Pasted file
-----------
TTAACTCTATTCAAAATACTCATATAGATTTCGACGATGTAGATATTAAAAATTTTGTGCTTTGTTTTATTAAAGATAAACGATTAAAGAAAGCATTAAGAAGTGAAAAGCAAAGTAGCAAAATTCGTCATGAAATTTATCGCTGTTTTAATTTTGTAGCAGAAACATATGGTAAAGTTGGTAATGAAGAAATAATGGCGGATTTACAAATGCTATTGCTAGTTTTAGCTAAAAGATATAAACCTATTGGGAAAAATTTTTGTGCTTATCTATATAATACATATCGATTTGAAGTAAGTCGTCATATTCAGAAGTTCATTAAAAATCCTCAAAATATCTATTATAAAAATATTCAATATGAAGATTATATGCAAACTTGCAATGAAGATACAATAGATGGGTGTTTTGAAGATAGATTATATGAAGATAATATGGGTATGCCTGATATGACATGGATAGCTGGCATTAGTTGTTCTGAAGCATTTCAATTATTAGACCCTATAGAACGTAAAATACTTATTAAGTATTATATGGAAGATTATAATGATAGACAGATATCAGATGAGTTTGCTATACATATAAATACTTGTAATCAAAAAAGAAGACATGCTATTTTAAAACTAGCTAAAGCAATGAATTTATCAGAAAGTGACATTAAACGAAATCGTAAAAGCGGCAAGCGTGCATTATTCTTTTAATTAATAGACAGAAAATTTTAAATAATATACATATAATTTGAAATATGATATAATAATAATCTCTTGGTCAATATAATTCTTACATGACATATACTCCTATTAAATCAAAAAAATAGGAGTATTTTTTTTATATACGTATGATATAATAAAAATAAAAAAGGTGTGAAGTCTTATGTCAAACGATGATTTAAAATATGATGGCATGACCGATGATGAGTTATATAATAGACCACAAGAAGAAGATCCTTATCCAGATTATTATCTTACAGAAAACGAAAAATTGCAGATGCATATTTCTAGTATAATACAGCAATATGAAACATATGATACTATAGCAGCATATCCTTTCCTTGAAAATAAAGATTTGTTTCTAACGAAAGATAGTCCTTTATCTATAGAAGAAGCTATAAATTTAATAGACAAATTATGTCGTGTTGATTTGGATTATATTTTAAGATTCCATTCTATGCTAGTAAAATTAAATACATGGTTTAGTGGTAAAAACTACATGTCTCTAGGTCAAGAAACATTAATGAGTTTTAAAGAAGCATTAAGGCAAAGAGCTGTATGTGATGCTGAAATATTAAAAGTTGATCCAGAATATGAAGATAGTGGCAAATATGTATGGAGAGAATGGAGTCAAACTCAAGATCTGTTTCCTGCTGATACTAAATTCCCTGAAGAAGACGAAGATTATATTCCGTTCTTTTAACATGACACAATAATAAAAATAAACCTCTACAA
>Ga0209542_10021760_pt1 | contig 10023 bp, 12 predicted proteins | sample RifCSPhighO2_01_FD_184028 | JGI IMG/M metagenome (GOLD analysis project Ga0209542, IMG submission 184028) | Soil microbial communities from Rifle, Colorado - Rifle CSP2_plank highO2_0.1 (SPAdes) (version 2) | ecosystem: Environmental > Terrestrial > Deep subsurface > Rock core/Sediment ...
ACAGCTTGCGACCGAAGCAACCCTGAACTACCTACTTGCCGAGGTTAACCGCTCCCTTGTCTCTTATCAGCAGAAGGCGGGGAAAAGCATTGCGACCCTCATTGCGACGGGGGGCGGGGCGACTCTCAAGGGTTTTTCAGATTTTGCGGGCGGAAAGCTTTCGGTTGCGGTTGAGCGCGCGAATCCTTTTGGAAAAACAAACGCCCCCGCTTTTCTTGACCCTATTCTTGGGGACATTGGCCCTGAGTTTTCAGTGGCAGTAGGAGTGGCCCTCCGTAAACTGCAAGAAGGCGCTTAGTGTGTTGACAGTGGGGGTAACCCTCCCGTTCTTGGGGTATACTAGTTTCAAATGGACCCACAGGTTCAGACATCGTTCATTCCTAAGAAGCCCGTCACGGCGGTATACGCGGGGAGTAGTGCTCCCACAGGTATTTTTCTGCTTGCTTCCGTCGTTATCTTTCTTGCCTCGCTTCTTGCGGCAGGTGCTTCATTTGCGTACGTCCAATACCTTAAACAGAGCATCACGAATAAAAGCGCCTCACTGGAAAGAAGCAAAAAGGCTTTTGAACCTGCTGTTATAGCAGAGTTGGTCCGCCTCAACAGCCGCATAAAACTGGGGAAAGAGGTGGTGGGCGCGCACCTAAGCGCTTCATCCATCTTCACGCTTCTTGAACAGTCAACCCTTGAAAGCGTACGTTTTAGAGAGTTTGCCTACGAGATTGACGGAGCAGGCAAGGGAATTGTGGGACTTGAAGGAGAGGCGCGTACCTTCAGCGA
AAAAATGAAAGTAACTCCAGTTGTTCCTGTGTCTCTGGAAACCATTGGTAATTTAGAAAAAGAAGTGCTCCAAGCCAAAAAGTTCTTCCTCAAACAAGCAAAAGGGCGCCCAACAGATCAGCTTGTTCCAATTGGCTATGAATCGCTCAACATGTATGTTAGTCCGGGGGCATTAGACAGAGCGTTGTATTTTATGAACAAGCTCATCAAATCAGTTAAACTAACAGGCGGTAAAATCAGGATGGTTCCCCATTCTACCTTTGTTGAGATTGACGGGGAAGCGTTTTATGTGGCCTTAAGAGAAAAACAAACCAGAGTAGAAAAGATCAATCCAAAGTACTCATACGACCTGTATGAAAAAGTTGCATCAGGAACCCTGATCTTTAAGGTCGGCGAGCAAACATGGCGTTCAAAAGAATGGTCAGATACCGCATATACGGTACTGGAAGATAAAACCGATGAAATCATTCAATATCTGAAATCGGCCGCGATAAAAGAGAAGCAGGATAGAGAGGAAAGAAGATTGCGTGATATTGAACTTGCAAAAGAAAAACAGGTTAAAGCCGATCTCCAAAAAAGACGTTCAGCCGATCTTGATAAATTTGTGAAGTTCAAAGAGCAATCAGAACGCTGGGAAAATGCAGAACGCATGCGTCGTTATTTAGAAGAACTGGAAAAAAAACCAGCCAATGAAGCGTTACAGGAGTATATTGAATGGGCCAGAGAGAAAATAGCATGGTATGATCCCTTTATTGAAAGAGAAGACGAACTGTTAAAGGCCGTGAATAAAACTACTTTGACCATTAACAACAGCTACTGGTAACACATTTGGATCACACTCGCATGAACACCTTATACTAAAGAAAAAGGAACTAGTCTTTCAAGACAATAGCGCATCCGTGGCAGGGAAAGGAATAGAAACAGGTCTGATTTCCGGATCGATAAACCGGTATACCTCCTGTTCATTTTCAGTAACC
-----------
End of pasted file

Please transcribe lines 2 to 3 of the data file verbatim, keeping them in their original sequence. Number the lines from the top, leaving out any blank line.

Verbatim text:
>Ga0209542_10021760_pt1 | contig 10023 bp, 12 predicted proteins | sample RifCSPhighO2_01_FD_184028 | JGI IMG/M metagenome (GOLD analysis project Ga0209542, IMG submission 184028) | Soil microbial communities from Rifle, Colorado - Rifle CSP2_plank highO2_0.1 (SPAdes) (version 2) | ecosystem: Environmental > Terrestrial > Deep subsurface > Rock core/Sediment ...
ACAGCTTGCGACCGAAGCAACCCTGAACTACCTACTTGCCGAGGTTAACCGCTCCCTTGTCTCTTATCAGCAGAAGGCGGGGAAAAGCATTGCGACCCTCATTGCGACGGGGGGCGGGGCGACTCTCAAGGGTTTTTCAGATTTTGCGGGCGGAAAGCTTTCGGTTGCGGTTGAGCGCGCGAATCCTTTTGGAAAAACAAACGCCCCCGCTTTTCTTGACCCTATTCTTGGGGACATTGGCCCTGAGTTTTCAGTGGCAGTAGGAGTGGCCCTCCGTAAACTGCAAGAAGGCGCTTAGTGTGTTGACAGTGGGGGTAACCCTCCCGTTCTTGGGGTATACTAGTTTCAAATGGACCCACAGGTTCAGACATCGTTCATTCCTAAGAAGCCCGTCACGGCGGTATACGCGGGGAGTAGTGCTCCCACAGGTATTTTTCTGCTTGCTTCCGTCGTTATCTTTCTTGCCTCGCTTCTTGCGGCAGGTGCTTCATTTGCGTACGTCCAATACCTTAAACAGAGCATCACGAATAAAAGCGCCTCACTGGAAAGAAGCAAAAAGGCTTTTGAACCTGCTGTTATAGCAGAGTTGGTCCGCCTCAACAGCCGCATAAAACTGGGGAAAGAGGTGGTGGGCGCGCACCTAAGCGCTTCATCCATCTTCACGCTTCTTGAACAGTCAACCCTTGAAAGCGTACGTTTTAGAGAGTTTGCCTACGAGATTGACGGAGCAGGCAAGGGAATTGTGGGACTTGAAGGAGAGGCGCGTACCTTCAGCGA